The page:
Behind the question of whether a billing system can help your SaaS business grow is the question of what it means for a SaaS business to grow. This guide tackles both — it creates a model you can use to approach SaaS growth and a 360-degree view of how your billing system fits into it. Read More >
Having trouble converting the majority of your free trial users into paid customers? According to Totango, it’s probably more common than you think. Their 2012 survey of the subscription business industry found that best in class SaaS leaders have around a 25% lead-to-customer conversion rate, a figure that’s significantly higher for trials that require a credit card.
Just because the 30-day trial is over doesn’t mean you need to stop marketing, though it’s prudent to be sharp about who you approach and how:
1. Conduct a Survey
Send a survey to leads who did not convert to identify what factors affected their decision to not become paid customers. Was it price? Up time? Was the interface not user-friendly enough, or was the software just not the best fit for their needs? Identifying which factors have the most-significant impact on their decision can allow your sales team to determine which leads are salvageable and further qualify contacts. Be sure to ask if they chose a competitors’ product and why.
Keep the questions brief; Survey Monkey research has found that abandonment rates soar when you’re asking more than 3-10 questions or requiring more than 7-8 minutes of your leads’ time.
2. Do a Phone Interview
Use your sales representatives to contact highly-qualified leads by phone for further surveying about why they didn’t opt to upgrade. Inquire again whether they choose a competitor’s service and why.
B2B Marketing expert Howard J. Sewell recommends selectively contacting former leads by phone, due to the high cost associated with sales calls. You could opt to call a sample or the most-engaged segment of your former leads based on behavioral segmentation to keep costs low.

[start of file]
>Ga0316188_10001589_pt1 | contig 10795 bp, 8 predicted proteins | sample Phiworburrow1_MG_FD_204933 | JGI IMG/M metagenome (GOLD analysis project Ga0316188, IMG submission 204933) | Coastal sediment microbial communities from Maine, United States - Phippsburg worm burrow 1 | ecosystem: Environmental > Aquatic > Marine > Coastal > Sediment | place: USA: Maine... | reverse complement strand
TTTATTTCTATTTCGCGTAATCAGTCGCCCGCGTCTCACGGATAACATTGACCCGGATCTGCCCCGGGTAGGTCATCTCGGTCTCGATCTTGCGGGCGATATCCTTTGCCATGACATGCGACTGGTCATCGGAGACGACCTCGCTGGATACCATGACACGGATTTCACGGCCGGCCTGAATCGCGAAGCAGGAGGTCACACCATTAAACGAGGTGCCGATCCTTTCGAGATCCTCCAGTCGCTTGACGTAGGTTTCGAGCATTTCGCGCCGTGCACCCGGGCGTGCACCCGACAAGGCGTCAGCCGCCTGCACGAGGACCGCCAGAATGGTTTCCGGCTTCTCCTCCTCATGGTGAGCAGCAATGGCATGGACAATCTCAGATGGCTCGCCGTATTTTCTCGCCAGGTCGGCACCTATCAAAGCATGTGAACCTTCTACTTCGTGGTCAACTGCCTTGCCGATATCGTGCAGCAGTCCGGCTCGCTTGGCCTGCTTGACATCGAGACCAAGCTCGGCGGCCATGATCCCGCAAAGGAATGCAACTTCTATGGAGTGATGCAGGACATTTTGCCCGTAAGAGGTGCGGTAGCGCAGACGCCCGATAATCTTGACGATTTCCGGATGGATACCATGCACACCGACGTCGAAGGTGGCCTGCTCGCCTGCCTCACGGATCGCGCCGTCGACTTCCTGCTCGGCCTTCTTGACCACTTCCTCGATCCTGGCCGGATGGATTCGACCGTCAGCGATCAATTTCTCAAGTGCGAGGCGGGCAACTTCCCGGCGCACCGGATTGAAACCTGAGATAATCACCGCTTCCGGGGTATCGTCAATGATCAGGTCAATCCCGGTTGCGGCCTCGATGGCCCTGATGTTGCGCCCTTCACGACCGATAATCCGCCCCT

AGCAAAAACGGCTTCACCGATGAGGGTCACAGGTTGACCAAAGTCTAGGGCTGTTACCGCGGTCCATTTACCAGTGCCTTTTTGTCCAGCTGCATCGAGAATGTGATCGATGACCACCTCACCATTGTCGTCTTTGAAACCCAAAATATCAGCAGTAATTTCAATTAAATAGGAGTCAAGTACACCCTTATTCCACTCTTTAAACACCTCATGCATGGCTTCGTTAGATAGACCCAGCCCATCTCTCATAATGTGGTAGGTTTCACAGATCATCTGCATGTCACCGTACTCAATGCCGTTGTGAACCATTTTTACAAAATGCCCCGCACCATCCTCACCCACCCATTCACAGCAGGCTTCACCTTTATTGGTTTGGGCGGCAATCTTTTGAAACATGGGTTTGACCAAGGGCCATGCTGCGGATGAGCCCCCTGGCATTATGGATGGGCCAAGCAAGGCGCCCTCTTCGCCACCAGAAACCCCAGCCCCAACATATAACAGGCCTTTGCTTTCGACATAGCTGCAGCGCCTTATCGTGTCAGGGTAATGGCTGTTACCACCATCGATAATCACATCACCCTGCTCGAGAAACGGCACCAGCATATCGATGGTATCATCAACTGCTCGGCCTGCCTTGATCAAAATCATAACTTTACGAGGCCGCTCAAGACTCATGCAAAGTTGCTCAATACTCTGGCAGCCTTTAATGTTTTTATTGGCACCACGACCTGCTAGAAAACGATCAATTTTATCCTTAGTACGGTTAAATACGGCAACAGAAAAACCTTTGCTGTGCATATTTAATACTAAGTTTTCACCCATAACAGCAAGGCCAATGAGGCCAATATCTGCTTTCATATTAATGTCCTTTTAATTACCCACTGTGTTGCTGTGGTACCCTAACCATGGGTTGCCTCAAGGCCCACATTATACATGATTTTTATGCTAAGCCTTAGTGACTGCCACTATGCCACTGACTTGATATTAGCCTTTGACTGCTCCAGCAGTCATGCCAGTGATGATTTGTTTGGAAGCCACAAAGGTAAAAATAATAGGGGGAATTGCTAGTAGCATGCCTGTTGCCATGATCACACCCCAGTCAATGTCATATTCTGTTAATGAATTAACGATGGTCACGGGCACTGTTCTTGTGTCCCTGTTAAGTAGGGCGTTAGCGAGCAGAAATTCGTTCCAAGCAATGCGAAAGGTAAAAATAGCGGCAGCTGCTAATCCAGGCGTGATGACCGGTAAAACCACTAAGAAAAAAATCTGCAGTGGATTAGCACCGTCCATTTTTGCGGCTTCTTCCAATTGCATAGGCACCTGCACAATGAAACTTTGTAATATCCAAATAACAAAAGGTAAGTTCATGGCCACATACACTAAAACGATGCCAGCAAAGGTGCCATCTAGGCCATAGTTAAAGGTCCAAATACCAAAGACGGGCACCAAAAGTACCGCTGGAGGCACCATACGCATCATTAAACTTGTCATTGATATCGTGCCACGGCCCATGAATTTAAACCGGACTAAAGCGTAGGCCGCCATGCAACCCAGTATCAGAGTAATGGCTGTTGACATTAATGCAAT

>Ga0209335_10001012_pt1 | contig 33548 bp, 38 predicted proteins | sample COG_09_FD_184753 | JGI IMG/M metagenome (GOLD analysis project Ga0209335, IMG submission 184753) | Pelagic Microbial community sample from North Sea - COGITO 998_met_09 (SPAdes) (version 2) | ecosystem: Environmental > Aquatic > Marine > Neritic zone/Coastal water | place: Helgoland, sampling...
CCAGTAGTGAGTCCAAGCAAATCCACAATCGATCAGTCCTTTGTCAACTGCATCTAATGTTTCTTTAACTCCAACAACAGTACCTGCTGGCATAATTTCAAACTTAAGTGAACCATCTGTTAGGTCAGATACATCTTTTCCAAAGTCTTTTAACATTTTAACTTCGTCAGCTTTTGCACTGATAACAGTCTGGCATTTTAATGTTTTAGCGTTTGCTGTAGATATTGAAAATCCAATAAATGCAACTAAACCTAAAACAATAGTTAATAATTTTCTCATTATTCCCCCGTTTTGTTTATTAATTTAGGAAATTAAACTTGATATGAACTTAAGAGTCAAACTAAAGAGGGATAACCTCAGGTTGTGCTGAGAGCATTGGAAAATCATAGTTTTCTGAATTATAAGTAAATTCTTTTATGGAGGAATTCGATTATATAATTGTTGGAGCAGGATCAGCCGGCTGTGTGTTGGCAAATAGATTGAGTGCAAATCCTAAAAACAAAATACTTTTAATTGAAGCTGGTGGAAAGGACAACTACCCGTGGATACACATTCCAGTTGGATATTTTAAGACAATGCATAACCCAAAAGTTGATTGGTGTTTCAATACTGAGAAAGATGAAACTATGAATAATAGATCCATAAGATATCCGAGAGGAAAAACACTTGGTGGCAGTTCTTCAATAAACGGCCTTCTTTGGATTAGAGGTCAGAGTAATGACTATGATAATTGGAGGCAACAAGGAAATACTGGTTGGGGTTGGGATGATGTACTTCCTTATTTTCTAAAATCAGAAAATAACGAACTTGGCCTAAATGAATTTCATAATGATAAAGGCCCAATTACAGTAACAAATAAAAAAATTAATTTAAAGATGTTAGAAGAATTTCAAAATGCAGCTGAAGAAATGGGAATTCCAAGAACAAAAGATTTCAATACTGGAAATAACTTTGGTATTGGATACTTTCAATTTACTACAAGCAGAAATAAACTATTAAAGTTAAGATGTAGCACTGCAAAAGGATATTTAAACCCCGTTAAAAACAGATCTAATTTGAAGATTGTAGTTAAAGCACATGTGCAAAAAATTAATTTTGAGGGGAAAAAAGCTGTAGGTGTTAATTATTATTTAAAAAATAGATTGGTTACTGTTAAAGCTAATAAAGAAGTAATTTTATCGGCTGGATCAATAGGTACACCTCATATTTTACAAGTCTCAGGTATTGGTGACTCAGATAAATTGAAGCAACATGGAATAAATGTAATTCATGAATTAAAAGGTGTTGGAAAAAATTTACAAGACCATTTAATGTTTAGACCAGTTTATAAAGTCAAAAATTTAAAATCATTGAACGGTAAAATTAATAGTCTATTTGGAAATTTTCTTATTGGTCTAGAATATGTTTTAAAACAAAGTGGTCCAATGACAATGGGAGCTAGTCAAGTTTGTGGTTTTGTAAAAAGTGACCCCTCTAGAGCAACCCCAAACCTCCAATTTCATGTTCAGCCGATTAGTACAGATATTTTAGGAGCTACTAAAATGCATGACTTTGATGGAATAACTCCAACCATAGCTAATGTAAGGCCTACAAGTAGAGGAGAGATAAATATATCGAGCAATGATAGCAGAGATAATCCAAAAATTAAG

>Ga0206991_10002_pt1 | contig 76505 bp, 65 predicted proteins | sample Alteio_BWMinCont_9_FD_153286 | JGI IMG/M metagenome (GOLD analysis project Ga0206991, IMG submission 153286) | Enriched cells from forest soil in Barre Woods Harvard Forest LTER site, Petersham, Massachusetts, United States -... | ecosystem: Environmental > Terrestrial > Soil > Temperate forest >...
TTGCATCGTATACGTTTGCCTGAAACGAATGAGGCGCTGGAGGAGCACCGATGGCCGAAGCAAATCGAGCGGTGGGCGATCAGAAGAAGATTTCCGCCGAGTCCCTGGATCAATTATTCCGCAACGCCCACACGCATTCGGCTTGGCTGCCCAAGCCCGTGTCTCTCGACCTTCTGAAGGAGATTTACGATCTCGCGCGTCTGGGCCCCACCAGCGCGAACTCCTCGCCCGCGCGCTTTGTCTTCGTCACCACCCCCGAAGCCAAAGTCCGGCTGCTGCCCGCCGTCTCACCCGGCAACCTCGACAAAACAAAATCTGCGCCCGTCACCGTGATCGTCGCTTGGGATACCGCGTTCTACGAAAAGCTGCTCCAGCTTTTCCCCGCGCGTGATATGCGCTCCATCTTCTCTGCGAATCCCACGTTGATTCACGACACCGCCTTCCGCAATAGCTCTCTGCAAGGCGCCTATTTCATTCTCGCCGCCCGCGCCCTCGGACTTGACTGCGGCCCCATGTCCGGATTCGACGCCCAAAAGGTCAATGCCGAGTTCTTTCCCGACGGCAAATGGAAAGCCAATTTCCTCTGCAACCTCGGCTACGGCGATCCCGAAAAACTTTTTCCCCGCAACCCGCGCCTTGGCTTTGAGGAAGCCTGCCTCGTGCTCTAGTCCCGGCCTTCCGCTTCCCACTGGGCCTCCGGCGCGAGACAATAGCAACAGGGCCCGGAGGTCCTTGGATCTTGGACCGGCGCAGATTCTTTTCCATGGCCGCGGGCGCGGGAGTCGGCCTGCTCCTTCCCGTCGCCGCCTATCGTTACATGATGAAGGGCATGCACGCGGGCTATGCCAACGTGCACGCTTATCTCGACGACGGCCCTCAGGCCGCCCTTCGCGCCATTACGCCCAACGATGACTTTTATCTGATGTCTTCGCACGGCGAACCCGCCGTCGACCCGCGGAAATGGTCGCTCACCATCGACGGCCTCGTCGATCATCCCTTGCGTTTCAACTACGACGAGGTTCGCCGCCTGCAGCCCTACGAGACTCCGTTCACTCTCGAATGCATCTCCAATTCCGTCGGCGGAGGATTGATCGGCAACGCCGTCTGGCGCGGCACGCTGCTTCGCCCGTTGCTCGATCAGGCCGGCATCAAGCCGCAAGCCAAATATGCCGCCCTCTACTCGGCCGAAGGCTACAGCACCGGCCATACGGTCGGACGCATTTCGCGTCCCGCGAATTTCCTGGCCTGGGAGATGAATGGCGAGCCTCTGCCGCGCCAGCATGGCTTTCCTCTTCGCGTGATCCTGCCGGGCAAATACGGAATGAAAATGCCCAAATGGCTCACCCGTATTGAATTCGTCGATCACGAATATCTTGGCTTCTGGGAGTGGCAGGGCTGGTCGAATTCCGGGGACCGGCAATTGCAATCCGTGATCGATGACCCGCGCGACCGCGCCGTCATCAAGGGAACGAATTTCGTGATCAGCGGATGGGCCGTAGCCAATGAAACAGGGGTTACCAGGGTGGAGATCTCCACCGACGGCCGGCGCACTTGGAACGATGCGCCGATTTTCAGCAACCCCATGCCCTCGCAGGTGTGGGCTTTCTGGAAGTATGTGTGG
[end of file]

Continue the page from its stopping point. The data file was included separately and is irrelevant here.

3. Ask Permission to Continue Marketing
At the end of your telephone or online surveys, ask permission to keep your contacts on your mailing list. If they’ve chosen not to respond to either attempt, send this segment of your email list a clear link to “manage their communications” by opting out of your email list. Contacts that choose to opt-out of future communications are not the best focus for your sales team.
4. Don’t Spam Them
Keep in touch with former leads, and send regular updates on any changes to your product or pricing, as well as information on any special deals you may run in the future. Don’t be pushy, rude or presumptuous on social media.
Distribution marketer Danielle Morrill recently gained for sharing screen caps of a Twitter conversation with a SaaS she chose not to utilize over privacy concerns. It’s never prudent to act personally hurt or indignant on social media, particularly when your former lead has significant digital influence. Remember “Customer is Still KING“. Ross of Beta Punch apologized later through this blog post.
5. Use Behavioral Segmentation
Did you have any above-average leads who demonstrated strong levels of engagement during the trial period? Totango has found that 50% of paying SaaS customers log in less than once a month. Highly-qualified leads who logged-in frequently could be the low-hanging fruit after the 30-day trial period.
Using behavioral segmentation data to determine who liked and utilized the product can help increase your chances of turning salvage into sales.
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